An author uses a book's title to give important information about the contents of the book to the reader. Writers often claim that choosing a title is one of the most important aspects of publishing a written work.
There are several ways in which authors use titles to give the reader insight into the contents of a book. For example, titles in science journals are often a statement of the proposed hypothesis, which can be lengthy. Isaac Newton's book about the properties of light is titled, "Opticks: or, a Treatise of the Reflections, Refractions, Inflections and Colours of Light." Long titles have also been used by famous novelists such as Kurt Vonnegut.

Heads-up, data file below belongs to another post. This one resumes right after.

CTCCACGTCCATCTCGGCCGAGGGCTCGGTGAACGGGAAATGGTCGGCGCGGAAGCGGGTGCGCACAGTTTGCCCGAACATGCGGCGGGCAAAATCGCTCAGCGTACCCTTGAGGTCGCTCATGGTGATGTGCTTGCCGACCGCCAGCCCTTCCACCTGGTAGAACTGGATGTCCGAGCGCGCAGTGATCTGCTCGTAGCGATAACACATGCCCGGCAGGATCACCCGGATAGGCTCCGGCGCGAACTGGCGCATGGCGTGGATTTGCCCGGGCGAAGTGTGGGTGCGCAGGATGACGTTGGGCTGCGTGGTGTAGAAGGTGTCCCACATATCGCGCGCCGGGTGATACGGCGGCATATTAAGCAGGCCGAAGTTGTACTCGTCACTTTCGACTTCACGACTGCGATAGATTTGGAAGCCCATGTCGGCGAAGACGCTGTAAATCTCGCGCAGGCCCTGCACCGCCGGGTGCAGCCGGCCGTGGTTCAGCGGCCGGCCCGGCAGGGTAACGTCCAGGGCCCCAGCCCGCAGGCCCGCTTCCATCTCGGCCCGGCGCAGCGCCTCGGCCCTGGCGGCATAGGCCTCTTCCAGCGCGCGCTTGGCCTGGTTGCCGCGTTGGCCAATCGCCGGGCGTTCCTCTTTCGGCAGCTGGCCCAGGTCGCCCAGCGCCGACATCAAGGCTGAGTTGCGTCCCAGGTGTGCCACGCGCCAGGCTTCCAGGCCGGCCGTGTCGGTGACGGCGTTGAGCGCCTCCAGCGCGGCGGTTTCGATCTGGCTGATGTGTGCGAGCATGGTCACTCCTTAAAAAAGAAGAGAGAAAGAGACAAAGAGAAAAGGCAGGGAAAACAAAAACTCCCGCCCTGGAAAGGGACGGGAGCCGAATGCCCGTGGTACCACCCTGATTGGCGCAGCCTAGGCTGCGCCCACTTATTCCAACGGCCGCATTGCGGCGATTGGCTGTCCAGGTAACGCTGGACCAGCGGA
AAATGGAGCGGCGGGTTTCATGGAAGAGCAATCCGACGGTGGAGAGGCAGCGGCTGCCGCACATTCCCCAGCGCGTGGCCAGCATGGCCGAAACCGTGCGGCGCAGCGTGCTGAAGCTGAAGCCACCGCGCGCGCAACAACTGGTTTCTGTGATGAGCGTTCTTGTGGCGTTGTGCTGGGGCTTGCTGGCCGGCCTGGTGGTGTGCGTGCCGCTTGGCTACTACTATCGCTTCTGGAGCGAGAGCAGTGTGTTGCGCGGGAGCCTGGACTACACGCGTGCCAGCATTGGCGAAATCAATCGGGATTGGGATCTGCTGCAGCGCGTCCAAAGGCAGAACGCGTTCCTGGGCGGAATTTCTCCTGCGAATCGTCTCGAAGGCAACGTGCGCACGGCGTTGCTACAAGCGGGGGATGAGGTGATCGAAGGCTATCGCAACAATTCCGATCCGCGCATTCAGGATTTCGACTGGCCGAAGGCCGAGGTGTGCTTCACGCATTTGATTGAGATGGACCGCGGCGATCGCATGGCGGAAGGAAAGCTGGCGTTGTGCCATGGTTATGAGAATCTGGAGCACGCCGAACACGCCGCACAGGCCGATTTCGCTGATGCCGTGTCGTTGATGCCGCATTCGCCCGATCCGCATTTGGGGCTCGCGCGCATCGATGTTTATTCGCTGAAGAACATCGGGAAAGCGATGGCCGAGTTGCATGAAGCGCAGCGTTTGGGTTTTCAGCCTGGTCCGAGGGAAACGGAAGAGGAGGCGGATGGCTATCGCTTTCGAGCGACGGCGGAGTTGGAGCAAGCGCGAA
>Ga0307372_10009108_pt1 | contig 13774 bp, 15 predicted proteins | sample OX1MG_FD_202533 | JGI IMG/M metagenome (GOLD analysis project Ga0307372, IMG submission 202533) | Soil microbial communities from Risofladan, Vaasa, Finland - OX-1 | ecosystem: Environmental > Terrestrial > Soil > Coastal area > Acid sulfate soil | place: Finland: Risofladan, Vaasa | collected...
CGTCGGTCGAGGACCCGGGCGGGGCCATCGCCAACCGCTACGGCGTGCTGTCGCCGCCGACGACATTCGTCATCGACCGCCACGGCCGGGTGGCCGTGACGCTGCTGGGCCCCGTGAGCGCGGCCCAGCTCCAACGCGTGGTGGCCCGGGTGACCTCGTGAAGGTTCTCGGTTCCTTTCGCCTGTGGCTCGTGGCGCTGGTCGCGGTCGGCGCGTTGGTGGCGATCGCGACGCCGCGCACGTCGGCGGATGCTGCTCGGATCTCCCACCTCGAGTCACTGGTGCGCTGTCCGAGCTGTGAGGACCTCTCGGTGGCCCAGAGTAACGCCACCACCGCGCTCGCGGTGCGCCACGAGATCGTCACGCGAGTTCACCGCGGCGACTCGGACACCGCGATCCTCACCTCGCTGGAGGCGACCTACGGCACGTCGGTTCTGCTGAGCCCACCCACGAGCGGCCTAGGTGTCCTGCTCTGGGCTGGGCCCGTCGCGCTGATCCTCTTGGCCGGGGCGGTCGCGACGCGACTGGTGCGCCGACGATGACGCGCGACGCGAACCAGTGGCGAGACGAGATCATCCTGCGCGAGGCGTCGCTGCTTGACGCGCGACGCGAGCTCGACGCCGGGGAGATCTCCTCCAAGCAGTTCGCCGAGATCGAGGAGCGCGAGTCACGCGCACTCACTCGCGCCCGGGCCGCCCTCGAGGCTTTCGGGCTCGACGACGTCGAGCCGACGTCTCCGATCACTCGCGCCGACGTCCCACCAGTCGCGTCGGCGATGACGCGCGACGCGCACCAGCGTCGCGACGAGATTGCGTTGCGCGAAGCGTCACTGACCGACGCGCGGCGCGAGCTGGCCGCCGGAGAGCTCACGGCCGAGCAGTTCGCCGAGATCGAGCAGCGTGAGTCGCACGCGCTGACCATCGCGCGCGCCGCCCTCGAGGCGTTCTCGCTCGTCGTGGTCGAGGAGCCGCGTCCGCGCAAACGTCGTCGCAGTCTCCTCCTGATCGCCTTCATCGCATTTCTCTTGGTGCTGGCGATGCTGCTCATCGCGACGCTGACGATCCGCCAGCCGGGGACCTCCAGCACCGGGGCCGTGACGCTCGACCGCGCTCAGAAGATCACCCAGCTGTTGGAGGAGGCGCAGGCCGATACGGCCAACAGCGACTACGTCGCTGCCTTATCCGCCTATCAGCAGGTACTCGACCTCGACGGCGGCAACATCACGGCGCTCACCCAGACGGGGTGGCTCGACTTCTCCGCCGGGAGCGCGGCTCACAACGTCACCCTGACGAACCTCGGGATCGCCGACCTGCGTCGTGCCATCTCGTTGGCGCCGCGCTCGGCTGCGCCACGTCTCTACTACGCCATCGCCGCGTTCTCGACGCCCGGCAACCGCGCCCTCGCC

In collected short works, such as Bukowski's "The People Look Like Flowers At Last," the title is often borrowed from the most significant piece in the collection. Titles can also function as teasers to pull the reader into a book. At first glance, "Fahrenheit 451" does not give away the contents of the book, but eventually the author reveals that books burn at 451 degrees Fahrenheit in a world where books are outlawed.
The significance of Lois Lowry's title "The Giver" is revealed in the book once the reader learns that the Giver is actually giving memories, a critical role in understanding the book's utopian society. When an intriguing title is used well, it can hold more significance for the reader upon finishing the book than starting it.